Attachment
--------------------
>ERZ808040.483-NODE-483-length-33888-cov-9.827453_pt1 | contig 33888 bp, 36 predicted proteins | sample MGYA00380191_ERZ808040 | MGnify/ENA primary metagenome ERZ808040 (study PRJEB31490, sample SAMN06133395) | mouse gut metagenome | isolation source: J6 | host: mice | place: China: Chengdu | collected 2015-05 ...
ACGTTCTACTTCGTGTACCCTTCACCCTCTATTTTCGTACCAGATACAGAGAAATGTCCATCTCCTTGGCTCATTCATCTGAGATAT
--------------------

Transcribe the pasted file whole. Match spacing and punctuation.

>ERZ808040.483-NODE-483-length-33888-cov-9.827453_pt1 | contig 33888 bp, 36 predicted proteins | sample MGYA00380191_ERZ808040 | MGnify/ENA primary metagenome ERZ808040 (study PRJEB31490, sample SAMN06133395) | mouse gut metagenome | isolation source: J6 | host: mice | place: China: Chengdu | collected 2015-05 ...
ACGTTCTACTTCGTGTACCCTTCACCCTCTATTTTCGTACCAGATACAGAGAAATGTCCATCTCCTTGGCTCATTCATCTGAGATAT